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If I configure DateString to format dates as ISO dates with

$DateStringFormat := {"Year", "-", "Month", "-", "Day", "T", ":", 
      "Hour", ":", "Minute", ":", "SecondExact", 
      If[$TimeZone == 0, "Z", "UTC" <> ToString[$TimeZone]]}

I get truncated seconds, rather than rounded seconds

{2012, 10, 12, 21, 32, 22.5359} // DateString
2012-10-12T:21:32:22.535UTC-5.

This seems wrong. The result should either be

2012-10-12T:21:32:22.5359UTC-5.

or

2012-10-12T:21:32:22.536UTC-5.

Is it a bug, or am I misunderstanding "SecondExact" or DateString?

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1  
Looks like it only supports a maximum of three decimal places in "Millisecond". –  Eli Lansey Dec 4 '12 at 20:34
    
What the OP is complaining about is caused by simple mistake. DateString only handles time to down to the millisecond level. Therefore, putting 22.5359 into the seconds slot of a date list, which is asking for time at the 100 microsecond level, is just not going to work. Not surprising that DateString truncates it. –  m_goldberg Jan 8 at 5:07
    
I believe this is documented: With a typical value for $DateStringFormat, DateString[{y, m, d, h, m, s}] will truncate fractional seconds. –  Sjoerd C. de Vries Jan 8 at 6:37
2  
@SjoerdC.deVries but, OP is explicitly specifying "SecondExact" as part of the format, which supposedly represents "seconds including fractions". m_goldberg is right that DateString truncates these values, but it isn't really documented as such, there seems to be no good reason for it, and it certainly isn't OP's mistake. I would call it a bug. –  Oleksandr R. Jan 8 at 13:51
1  
@OleksandrR.: Yes, that's my question. The documentation is hardly clear. The way I read it, it was describing the purpose of "SecondExact", by showing what happened if one used a "typical" format instead. If instead of "a typical value" they mean "all values", they should say so (and explain that "SecondExact" doesn't really do anything). –  raxacoricofallapatorius Jan 8 at 14:05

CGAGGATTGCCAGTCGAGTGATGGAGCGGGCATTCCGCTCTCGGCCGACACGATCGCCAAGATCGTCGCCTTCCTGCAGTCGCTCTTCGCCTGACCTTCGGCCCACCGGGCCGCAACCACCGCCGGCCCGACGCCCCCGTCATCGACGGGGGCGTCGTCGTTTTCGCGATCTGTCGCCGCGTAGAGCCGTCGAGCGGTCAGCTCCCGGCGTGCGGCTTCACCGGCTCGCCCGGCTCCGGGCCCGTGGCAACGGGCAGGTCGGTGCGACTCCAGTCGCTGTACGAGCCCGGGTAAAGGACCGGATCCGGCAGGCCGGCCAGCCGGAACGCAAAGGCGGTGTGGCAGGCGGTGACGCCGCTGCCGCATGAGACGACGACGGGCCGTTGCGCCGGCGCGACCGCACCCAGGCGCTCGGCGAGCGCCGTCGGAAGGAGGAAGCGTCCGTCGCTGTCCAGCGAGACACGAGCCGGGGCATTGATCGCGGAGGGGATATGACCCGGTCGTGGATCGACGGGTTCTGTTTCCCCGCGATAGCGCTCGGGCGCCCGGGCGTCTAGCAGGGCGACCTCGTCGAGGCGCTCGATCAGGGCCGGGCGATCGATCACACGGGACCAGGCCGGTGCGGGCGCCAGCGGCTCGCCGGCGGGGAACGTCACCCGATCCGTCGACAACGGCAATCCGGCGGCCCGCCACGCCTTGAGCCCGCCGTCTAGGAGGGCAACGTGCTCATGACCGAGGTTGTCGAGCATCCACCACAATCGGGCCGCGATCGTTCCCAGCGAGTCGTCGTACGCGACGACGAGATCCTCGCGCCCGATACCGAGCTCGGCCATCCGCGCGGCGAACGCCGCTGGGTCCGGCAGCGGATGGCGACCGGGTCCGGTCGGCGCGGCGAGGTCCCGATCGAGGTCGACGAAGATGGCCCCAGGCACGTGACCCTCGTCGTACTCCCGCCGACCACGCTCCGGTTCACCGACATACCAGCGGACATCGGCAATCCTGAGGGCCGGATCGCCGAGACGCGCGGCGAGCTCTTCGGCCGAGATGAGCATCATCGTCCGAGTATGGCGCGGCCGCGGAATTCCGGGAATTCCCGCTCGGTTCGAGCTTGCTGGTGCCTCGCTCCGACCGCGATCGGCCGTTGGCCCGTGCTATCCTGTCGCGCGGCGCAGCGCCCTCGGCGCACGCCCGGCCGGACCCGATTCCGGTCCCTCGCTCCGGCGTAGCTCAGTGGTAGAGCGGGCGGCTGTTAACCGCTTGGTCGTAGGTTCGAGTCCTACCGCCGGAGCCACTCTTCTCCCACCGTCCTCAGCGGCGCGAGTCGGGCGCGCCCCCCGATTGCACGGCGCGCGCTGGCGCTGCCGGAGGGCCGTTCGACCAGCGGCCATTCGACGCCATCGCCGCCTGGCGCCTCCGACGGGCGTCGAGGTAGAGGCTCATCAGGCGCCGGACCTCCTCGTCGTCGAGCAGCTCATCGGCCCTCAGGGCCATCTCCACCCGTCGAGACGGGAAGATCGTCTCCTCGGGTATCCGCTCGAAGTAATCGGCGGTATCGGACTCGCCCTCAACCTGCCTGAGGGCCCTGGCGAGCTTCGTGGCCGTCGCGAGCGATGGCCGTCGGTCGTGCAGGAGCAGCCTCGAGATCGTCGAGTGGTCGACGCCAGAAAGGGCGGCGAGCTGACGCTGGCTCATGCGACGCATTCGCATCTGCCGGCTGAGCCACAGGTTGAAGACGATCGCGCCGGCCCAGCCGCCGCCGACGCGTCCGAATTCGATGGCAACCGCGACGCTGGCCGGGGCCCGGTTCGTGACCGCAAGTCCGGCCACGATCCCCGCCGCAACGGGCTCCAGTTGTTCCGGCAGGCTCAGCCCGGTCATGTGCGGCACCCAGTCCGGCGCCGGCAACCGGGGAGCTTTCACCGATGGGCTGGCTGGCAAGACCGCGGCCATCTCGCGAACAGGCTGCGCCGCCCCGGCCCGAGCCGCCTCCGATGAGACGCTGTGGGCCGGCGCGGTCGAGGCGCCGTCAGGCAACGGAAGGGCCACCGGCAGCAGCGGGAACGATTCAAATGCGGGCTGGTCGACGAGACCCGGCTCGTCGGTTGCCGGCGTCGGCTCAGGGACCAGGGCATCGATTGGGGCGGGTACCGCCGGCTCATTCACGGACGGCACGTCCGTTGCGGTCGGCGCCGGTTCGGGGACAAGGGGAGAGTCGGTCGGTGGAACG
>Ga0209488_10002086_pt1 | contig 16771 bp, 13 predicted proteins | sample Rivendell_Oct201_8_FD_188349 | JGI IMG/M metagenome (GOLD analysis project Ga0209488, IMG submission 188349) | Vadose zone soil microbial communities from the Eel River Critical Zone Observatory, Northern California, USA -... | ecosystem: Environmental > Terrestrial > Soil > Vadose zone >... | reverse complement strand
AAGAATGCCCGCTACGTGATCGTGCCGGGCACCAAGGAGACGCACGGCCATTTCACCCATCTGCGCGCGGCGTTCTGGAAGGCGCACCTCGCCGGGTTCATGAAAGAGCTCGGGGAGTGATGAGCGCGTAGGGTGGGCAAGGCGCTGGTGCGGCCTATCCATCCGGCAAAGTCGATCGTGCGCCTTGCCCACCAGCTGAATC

1 Answer 1

I would say you are misunderstanding "SecondExact". Consider

Column[{
   DateString[DateList[], {"Hour", ":", "Minute", ":", "Second", ".", "Millisecond"}],
   DateString[DateList[], {"Hour", ":", "Minute", ":", "SecondExact"}]}]
12:02:48.748
12:02:48.748

This shows that "SecondExact" is just a shortcut for "Second", ".", "Millisecond". The documentation for DateString clearly states that "Millisecond" is only given to three digits. Therefore, giving seconds to more than 3 decimal place in a DataList isn't going produce any additional precision in the output from DateString. As to why DateString truncates, I would say that was a WRI developer's decision.

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What does "typical" in the documentation mean? What is not "typical"? –  raxacoricofallapatorius Jan 8 at 17:24
    
@raxacoricofallapatorius. Where in the docs is the "typical" are you referring to? –  m_goldberg Jan 8 at 17:29
    
The comment above from @SjoerdC.deVries. –  raxacoricofallapatorius Jan 8 at 17:31
    
@raxacoricofallapatorius. Ok. I've found the "typical". I don't think that doc item is relevant to your question. It refers to truncating time to whole seconds. The reasoning behind it, I would guess, is to make date strings look more like a digital clock displays. Clocks don't round seconds, they truncate them. Maybe the same readoning was applied to "Milliseconds", but who's to say? –  m_goldberg Jan 8 at 17:39
    
Yet DateList is perfectly happy to give the time to the nearest 100ns as reported by the system clock: DateList[] -> {2014, 1, 8, 19, 55, 13.7832844}. If not a bug, it definitely seems like a stupid design decision to make DateString arbitrarily truncate in this way. –  Oleksandr R. Jan 8 at 19:57

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